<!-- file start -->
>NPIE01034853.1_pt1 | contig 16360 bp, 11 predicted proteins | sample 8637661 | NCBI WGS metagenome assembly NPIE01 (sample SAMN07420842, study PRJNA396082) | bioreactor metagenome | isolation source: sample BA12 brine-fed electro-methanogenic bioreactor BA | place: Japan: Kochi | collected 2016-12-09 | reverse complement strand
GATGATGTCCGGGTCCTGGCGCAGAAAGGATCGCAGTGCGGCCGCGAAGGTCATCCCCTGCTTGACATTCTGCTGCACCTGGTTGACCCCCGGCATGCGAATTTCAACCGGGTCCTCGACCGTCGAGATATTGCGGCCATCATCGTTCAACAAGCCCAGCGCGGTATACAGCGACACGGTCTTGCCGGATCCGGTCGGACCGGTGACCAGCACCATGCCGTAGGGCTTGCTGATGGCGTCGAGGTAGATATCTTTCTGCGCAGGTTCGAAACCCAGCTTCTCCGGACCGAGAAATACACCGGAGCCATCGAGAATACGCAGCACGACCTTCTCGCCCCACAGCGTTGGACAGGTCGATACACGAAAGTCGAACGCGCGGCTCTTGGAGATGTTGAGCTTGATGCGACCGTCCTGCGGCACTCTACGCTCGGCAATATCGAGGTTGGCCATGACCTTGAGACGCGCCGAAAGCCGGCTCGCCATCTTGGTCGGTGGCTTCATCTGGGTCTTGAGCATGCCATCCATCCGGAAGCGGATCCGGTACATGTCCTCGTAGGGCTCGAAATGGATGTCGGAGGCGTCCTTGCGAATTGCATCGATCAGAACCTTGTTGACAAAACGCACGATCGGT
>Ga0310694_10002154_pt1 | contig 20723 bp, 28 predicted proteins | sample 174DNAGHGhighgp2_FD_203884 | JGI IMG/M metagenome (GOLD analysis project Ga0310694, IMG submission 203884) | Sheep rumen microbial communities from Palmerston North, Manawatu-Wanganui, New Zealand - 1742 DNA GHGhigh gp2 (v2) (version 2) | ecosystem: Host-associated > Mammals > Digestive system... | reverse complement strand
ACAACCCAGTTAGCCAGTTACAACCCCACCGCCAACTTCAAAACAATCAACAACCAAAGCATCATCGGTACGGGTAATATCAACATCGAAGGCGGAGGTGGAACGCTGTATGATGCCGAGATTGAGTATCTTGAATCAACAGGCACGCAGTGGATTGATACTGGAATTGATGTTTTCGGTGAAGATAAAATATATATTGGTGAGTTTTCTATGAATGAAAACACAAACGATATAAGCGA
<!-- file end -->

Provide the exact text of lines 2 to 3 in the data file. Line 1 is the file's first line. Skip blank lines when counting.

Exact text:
GATGATGTCCGGGTCCTGGCGCAGAAAGGATCGCAGTGCGGCCGCGAAGGTCATCCCCTGCTTGACATTCTGCTGCACCTGGTTGACCCCCGGCATGCGAATTTCAACCGGGTCCTCGACCGTCGAGATATTGCGGCCATCATCGTTCAACAAGCCCAGCGCGGTATACAGCGACACGGTCTTGCCGGATCCGGTCGGACCGGTGACCAGCACCATGCCGTAGGGCTTGCTGATGGCGTCGAGGTAGATATCTTTCTGCGCAGGTTCGAAACCCAGCTTCTCCGGACCGAGAAATACACCGGAGCCATCGAGAATACGCAGCACGACCTTCTCGCCCCACAGCGTTGGACAGGTCGATACACGAAAGTCGAACGCGCGGCTCTTGGAGATGTTGAGCTTGATGCGACCGTCCTGCGGCACTCTACGCTCGGCAATATCGAGGTTGGCCATGACCTTGAGACGCGCCGAAAGCCGGCTCGCCATCTTGGTCGGTGGCTTCATCTGGGTCTTGAGCATGCCATCCATCCGGAAGCGGATCCGGTACATGTCCTCGTAGGGCTCGAAATGGATGTCGGAGGCGTCCTTGCGAATTGCATCGATCAGAACCTTGTTGACAAAACGCACGATCGGT
>Ga0310694_10002154_pt1 | contig 20723 bp, 28 predicted proteins | sample 174DNAGHGhighgp2_FD_203884 | JGI IMG/M metagenome (GOLD analysis project Ga0310694, IMG submission 203884) | Sheep rumen microbial communities from Palmerston North, Manawatu-Wanganui, New Zealand - 1742 DNA GHGhigh gp2 (v2) (version 2) | ecosystem: Host-associated > Mammals > Digestive system... | reverse complement strand